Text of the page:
US2656156A - Baseboard radiator - Google Patents

Baseboard radiator Download PDF

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Publication number
US2656156A
US2656156A US159234A US15923450A US2656156A US 2656156 A US2656156 A US 2656156A US 159234 A US159234 A US 159234A US 15923450 A US15923450 A US 15923450A US 2656156 A US2656156 A US 2656156A
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section
wall
radiator
flange
housing
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Expired - Lifetime
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US159234A
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Chester M Wilcox
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Chester M Wilcox
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    • FMECHANICAL ENGINEERING; LIGHTING; HEATING; WEAPONS; BLASTING
    • F24HEATING; RANGES; VENTILATING
    • F24DDOMESTIC- OR SPACE-HEATING SYSTEMS, e.g. CENTRAL HEATING SYSTEMS; DOMESTIC HOT-WATER SUPPLY SYSTEMS; ELEMENTS OR COMPONENTS THEREFOR
    • F24D19/00Details
    • F24D19/02Arrangement of mountings or supports for radiators
    • F24D19/04Arrangement of mountings or supports for radiators in skirtings

Description

O 1953 c. M. WILCOX BAsEoARn RADIATOR sheets-sheet 1 9 1 32. 7o /30 Filed May 1, 1950 R o T N w m CHESTER M h/u. cox
ATTORNEYS.
Oct. 20, 1953 c. M. wlLcox BASEBOARD RADIATOR Filed May 1, 1950 2 Sheets-Sheet 2 I NVENTOR. Cmssrzn M Wmccx ATTORNEYS.
Patented Oct. 20, 1953 UNlTED STATES -ATENT OFFICE 4 Claims.
This invention relates to heat exchangers and more specifically to radiators of the base board type.
'An important object of the invention is to provide a radiator consisting of a plurality of interconnected parts whereby the size of the radiator may be adjusted to fit various situations.
Another important object is to provide such a radiator which may be adjusted horizontally along a wall as Well as vertically so as to embody one or two horizontal cores disposed in parallelism.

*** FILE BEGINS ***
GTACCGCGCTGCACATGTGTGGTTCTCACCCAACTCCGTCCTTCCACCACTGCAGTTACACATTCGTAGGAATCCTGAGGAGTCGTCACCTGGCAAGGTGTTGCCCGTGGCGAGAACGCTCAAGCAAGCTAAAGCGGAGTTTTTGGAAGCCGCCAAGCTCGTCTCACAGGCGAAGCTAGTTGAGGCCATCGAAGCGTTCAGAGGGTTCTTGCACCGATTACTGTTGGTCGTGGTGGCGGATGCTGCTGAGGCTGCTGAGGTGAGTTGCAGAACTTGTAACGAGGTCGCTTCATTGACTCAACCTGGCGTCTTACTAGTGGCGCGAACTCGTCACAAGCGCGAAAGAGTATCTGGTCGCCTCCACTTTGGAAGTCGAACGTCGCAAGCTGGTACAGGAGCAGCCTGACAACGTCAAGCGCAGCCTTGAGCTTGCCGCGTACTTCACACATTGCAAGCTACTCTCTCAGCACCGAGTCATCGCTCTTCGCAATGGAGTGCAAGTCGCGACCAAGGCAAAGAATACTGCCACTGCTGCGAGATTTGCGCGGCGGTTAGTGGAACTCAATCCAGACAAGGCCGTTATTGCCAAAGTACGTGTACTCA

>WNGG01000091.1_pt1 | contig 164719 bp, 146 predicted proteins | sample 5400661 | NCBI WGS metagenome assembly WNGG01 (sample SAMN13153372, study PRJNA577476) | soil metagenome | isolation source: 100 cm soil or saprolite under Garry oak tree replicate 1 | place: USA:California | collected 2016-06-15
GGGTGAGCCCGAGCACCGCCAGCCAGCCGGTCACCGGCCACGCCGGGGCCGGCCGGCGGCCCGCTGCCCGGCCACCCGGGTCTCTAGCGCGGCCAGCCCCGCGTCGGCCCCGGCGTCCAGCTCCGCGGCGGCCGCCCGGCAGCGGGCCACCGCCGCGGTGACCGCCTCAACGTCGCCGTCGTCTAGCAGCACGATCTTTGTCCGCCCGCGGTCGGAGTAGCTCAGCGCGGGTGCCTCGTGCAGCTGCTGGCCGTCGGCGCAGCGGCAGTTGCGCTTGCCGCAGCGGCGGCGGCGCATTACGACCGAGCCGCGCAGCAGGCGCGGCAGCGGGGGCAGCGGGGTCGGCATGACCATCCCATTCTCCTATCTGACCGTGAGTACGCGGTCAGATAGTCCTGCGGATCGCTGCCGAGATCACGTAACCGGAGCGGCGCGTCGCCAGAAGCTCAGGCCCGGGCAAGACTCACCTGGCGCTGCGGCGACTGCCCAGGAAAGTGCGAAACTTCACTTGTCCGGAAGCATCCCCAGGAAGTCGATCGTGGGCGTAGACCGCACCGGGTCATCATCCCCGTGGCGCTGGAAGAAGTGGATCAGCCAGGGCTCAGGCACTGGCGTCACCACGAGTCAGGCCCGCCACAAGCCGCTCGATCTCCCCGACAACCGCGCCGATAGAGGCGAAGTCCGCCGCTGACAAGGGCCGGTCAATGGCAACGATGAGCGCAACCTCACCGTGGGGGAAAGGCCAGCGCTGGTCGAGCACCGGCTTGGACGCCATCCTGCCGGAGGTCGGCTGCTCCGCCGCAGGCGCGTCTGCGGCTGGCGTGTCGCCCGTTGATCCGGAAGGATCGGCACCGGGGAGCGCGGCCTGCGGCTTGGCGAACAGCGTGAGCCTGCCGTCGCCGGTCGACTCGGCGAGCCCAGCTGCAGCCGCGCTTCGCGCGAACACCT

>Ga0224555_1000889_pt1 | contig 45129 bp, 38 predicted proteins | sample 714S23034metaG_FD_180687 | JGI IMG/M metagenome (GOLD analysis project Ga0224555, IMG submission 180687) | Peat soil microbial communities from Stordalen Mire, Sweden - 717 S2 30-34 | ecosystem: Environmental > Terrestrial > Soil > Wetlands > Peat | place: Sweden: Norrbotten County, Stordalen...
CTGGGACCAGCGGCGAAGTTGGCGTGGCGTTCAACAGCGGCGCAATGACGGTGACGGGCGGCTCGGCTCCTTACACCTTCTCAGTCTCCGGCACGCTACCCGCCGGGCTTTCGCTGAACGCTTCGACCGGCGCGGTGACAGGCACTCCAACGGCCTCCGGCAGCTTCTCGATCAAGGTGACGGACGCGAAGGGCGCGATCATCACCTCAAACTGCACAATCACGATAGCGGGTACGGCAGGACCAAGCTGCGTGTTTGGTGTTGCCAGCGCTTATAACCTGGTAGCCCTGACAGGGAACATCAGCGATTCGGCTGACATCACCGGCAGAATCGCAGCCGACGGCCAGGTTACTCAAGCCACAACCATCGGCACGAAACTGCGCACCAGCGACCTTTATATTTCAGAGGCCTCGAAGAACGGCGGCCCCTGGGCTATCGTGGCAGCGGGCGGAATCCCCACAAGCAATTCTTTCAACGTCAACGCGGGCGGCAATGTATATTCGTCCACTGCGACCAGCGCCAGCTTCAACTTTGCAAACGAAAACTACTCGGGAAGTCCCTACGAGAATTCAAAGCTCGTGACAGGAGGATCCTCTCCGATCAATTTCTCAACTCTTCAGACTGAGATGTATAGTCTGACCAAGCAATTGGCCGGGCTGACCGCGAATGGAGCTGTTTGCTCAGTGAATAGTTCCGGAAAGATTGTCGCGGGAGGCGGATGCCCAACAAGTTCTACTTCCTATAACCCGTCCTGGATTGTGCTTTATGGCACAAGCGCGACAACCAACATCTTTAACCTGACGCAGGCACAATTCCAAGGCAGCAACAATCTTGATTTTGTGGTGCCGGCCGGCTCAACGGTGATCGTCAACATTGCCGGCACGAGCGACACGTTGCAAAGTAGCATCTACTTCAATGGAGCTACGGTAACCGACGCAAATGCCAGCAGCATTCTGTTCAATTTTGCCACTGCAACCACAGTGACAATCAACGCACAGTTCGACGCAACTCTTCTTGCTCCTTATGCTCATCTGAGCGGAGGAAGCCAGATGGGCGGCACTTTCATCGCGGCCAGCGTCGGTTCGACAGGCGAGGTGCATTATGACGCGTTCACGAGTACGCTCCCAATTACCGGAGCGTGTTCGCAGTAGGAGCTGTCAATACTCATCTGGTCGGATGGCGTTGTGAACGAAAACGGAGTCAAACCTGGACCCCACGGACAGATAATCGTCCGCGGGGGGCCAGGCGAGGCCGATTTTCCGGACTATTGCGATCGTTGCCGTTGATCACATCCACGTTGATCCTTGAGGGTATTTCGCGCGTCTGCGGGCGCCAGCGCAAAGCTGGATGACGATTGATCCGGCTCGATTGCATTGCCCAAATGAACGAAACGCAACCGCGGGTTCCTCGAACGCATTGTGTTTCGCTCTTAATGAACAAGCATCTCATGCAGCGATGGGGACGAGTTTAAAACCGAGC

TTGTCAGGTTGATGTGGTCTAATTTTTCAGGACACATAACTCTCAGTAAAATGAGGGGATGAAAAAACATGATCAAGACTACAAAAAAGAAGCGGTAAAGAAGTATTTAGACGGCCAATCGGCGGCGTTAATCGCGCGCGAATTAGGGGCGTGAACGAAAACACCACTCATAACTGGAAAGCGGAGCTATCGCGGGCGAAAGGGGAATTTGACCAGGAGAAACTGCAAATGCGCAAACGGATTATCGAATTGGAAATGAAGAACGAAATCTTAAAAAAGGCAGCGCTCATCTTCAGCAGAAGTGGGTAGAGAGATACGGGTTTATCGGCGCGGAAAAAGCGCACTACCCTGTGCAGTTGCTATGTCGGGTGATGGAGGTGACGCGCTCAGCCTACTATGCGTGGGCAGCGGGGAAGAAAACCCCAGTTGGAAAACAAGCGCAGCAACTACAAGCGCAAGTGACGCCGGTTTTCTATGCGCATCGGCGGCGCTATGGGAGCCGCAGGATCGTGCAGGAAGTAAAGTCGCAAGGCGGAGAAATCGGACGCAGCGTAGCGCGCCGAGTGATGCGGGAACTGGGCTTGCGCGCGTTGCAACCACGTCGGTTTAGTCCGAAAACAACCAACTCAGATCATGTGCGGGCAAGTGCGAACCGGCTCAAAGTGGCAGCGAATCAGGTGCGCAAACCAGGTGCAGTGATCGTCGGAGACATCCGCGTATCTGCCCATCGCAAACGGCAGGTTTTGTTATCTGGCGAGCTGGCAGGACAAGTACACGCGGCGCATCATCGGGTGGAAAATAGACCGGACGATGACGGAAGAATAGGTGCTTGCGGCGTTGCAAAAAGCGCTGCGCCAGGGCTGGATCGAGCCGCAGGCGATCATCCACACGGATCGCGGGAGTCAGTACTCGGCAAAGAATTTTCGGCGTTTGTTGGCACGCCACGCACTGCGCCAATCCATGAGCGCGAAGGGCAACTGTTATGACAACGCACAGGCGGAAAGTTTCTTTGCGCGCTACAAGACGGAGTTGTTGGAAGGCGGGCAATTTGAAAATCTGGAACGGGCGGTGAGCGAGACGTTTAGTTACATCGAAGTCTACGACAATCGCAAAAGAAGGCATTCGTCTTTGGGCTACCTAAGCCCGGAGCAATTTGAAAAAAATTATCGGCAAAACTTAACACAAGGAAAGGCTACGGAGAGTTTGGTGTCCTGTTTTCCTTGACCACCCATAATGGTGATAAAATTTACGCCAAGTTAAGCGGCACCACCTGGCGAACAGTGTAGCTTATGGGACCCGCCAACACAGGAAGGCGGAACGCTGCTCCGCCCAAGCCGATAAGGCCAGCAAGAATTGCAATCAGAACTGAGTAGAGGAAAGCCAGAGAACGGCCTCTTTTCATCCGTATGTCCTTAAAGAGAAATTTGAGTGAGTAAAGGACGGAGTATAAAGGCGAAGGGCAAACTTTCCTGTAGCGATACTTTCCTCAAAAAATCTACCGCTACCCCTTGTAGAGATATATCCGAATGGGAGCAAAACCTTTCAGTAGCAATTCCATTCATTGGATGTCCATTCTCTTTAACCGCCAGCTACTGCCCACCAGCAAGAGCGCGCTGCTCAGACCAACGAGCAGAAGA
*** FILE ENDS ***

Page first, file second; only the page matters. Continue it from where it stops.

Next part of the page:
A further important object is to provide a base board radiator which may have its supply and return at opposite ends, both at one end, or disposed at points intermediate the ends, thus permitting installations to take the place of conventional radiators of various makes and models, without tearing up floors in order to rearrange the supply and return conduits.
With a view of providing for the best circulation of air through the base board radiator, an important object of the invention is to provide a bottomless housing, raised above the floor, with the support means for the cores so constructed and arranged that the air circulation is not interfered with thereby, and an upper opening with an adjustable damper so disposed that a regulated volume of warm air will be discharged into the room.
Another important object is to provide for movement of the core supports to compensate for longitudinal expansion and contraction of the cores.
Since the installation comprises a desired number of the new base board radiator units, damper adjustments may be made to discharge one volume of warm air into one part of a room and a different volume into another part.
Furthermore, an important object is to provide interlocking end walls, which may be detachably secured to the rear and upper wall sectionsof the radiator housing.
Other objects and'advantages of the invention will be apparent during the course of the following detailed description of the invention, taken in connection with the accompanying drawings forming a part of this disclosure and in which drawings V a Fig. 1 is an elevation of the new base board radiator, with parts of a housing thereof broken away in order to reveal portions of the structure beneath.
Fig. 2 is a vertical section of the new radiator, w th a dam r 1 8. 1
n Fig. 3 is a section, substantially on the line 3--3 of Fig. 5.
Fig. 4 is a fragmentary horizontal section, on an enlarged scale, substantially on the line 4-4 of Fig. 1.
Fig. 5 is a vertical section, substantially on the line 55 of Fig. 6.